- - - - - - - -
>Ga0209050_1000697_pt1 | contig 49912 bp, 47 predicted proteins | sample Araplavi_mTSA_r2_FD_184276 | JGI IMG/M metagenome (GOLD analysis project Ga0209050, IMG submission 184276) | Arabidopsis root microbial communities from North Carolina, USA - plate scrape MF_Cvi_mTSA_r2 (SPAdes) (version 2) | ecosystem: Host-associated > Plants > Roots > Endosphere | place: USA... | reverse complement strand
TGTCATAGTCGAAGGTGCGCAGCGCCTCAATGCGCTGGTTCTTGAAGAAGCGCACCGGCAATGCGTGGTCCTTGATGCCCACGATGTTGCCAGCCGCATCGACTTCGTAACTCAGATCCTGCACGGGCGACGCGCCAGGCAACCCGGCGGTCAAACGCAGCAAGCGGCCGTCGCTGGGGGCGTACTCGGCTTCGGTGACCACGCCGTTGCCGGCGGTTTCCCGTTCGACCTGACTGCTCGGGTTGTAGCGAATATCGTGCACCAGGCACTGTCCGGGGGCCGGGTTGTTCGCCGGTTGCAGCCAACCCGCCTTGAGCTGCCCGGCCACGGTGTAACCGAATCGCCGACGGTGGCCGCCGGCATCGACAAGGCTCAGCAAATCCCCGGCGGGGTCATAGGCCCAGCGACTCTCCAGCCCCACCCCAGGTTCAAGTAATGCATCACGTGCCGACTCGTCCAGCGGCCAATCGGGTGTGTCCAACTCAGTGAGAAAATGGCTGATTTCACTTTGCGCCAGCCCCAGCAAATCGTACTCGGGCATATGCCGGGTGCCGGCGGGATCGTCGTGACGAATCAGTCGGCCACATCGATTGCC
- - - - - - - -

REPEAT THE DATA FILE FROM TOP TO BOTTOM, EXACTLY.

>Ga0209050_1000697_pt1 | contig 49912 bp, 47 predicted proteins | sample Araplavi_mTSA_r2_FD_184276 | JGI IMG/M metagenome (GOLD analysis project Ga0209050, IMG submission 184276) | Arabidopsis root microbial communities from North Carolina, USA - plate scrape MF_Cvi_mTSA_r2 (SPAdes) (version 2) | ecosystem: Host-associated > Plants > Roots > Endosphere | place: USA... | reverse complement strand
TGTCATAGTCGAAGGTGCGCAGCGCCTCAATGCGCTGGTTCTTGAAGAAGCGCACCGGCAATGCGTGGTCCTTGATGCCCACGATGTTGCCAGCCGCATCGACTTCGTAACTCAGATCCTGCACGGGCGACGCGCCAGGCAACCCGGCGGTCAAACGCAGCAAGCGGCCGTCGCTGGGGGCGTACTCGGCTTCGGTGACCACGCCGTTGCCGGCGGTTTCCCGTTCGACCTGACTGCTCGGGTTGTAGCGAATATCGTGCACCAGGCACTGTCCGGGGGCCGGGTTGTTCGCCGGTTGCAGCCAACCCGCCTTGAGCTGCCCGGCCACGGTGTAACCGAATCGCCGACGGTGGCCGCCGGCATCGACAAGGCTCAGCAAATCCCCGGCGGGGTCATAGGCCCAGCGACTCTCCAGCCCCACCCCAGGTTCAAGTAATGCATCACGTGCCGACTCGTCCAGCGGCCAATCGGGTGTGTCCAACTCAGTGAGAAAATGGCTGATTTCACTTTGCGCCAGCCCCAGCAAATCGTACTCGGGCATATGCCGGGTGCCGGCGGGATCGTCGTGACGAATCAGTCGGCCACATCGATTGCC